As a political science and philosophy major in college, I read more commentary on the human condition than anyone probably needs in a lifetime. But one observation, made by Thomas Hobbes in The Leviathan, has always stayed with me. In his discourse on humanity and war, he penned a phrase that has been repeated often throughout history: “the life of man, solitary, poor, nasty, brutish and short.”
Now, nearly 400 years after Hobbes wrote these words and his name is more associated with a cartoon tiger, our world is radically different. We are no longer solitary. The standard of living of most of the world’s citizens is at or near its highest point in history. There are certainly pockets — sometimes large — of “solitary, poor, nasty and brutish,” but in a global sense, we no longer live in Hobbes’ world.
What about “short” you may ask? Why did I leave that off the list? Short can’t be eliminated from the general list describing life, because that remains the one descriptor over which we have the least control. As much a modern medicine has extended our average life expectancy, our power as individuals over the random events that affect our longevity is minimal at best.
Over the past 24 hours, I’ve been consumed in thought about the fragility and potential brevity of our lives. A fellow writer, Katie, who I’ve “met” through Twitter but never in person, was suddenly struck by meningitis, a unrelenting disease that can ravage even a healthy body with little warning. Earlier this week she felt fine. Today, she lies in hospital bed, 28 years old, with doctors aggressively treating her to save her life.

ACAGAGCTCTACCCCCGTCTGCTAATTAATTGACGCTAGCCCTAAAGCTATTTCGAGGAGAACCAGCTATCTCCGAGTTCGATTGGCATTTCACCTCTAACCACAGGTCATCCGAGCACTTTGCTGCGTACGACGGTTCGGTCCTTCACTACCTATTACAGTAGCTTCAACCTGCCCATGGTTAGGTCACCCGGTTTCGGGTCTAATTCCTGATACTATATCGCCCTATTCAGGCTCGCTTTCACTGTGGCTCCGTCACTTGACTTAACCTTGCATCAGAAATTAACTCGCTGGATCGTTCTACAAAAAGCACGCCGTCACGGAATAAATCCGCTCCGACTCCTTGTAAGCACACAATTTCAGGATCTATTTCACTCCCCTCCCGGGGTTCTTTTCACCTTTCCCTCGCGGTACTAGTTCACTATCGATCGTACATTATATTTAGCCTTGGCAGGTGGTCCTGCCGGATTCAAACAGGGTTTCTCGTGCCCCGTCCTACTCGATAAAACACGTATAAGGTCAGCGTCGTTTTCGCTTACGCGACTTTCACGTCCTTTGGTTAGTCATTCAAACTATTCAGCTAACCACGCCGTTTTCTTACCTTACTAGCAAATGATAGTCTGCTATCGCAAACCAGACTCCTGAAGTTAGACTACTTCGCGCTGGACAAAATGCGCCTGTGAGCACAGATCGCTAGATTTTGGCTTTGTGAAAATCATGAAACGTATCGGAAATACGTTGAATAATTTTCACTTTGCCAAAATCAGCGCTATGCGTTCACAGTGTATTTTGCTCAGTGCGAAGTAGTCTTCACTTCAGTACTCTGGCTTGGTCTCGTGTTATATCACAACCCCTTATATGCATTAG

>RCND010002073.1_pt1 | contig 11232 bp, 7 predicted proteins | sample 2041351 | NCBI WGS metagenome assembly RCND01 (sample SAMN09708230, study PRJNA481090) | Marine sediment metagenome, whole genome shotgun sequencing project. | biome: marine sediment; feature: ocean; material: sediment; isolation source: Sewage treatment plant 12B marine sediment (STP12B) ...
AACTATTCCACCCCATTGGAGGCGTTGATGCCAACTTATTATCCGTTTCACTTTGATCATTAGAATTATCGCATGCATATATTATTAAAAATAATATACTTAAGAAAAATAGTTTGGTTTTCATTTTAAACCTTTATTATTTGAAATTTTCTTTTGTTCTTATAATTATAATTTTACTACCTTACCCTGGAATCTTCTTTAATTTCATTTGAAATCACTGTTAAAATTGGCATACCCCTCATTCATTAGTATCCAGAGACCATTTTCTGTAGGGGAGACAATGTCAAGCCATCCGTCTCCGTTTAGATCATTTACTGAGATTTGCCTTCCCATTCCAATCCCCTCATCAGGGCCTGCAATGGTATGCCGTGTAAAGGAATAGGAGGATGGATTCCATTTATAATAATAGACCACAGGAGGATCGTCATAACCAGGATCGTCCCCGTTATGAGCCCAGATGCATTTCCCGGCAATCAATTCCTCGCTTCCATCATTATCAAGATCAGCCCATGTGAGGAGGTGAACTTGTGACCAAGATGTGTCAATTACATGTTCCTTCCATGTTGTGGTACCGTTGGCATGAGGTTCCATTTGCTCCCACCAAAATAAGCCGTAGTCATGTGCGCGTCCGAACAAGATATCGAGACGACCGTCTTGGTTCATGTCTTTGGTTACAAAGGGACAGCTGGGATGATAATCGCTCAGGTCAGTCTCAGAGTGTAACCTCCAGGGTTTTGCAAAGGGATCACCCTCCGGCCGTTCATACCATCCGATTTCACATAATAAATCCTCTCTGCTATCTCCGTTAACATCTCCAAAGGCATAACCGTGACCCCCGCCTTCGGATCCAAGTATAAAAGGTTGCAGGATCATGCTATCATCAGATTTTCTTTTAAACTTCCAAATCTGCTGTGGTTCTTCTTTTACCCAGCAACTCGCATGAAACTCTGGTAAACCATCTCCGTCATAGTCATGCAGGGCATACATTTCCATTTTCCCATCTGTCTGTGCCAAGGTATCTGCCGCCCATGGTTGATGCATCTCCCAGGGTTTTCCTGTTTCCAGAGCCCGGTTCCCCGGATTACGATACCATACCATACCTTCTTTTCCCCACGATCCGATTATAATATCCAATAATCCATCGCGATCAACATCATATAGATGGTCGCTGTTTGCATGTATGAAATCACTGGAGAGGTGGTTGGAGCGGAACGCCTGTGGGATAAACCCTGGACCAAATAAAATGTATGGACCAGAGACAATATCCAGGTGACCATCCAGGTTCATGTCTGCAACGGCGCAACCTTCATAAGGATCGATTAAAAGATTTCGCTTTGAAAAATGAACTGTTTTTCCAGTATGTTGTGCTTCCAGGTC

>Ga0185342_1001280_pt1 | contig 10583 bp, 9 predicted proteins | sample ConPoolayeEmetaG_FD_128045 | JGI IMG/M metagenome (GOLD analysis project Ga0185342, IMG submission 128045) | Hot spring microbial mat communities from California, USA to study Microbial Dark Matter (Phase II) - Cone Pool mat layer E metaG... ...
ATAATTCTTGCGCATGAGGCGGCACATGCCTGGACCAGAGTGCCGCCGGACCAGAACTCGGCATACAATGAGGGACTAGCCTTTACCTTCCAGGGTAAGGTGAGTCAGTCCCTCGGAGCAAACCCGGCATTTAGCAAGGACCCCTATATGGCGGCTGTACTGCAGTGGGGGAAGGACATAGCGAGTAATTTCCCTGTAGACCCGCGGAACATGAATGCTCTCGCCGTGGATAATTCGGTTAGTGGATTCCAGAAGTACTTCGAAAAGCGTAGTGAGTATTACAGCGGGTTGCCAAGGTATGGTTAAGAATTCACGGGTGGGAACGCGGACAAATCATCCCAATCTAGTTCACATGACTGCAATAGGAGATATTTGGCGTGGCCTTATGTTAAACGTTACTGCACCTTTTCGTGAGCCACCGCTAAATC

Just seven weeks ago, she wrote in her blog “My new personal maxim is ‘nothing less.’ That is, nothing less than the best for myself, my friends, my relationships, and my life.” Her writings give a window into a person who had finally felt on course and determined to take control over her own pursuit of life — a life now in jeopardy of ending far too soon.
Although I don’t have a truly personal connection with Katie, I have been following the updates on her condition like she was a good friend or family member. I can’t explain why, except for simple reason that it seems cosmically unjust that someone who has so recently found a direction in their life would be interrupted so abruptly. Some might say that there is a reason for everything, but I don’t buy into such easy comfort.
I keep returning to Katie’s words…nothing less than the best for myself, my friends, my relationships, and my life. It is my deepest hope that Katie fights harder than she ever has to beat this illness and she can return to her quest, reinvigorated and more determined to find the best. It is my deepest conviction to never forget the inspiration in Katie’s words.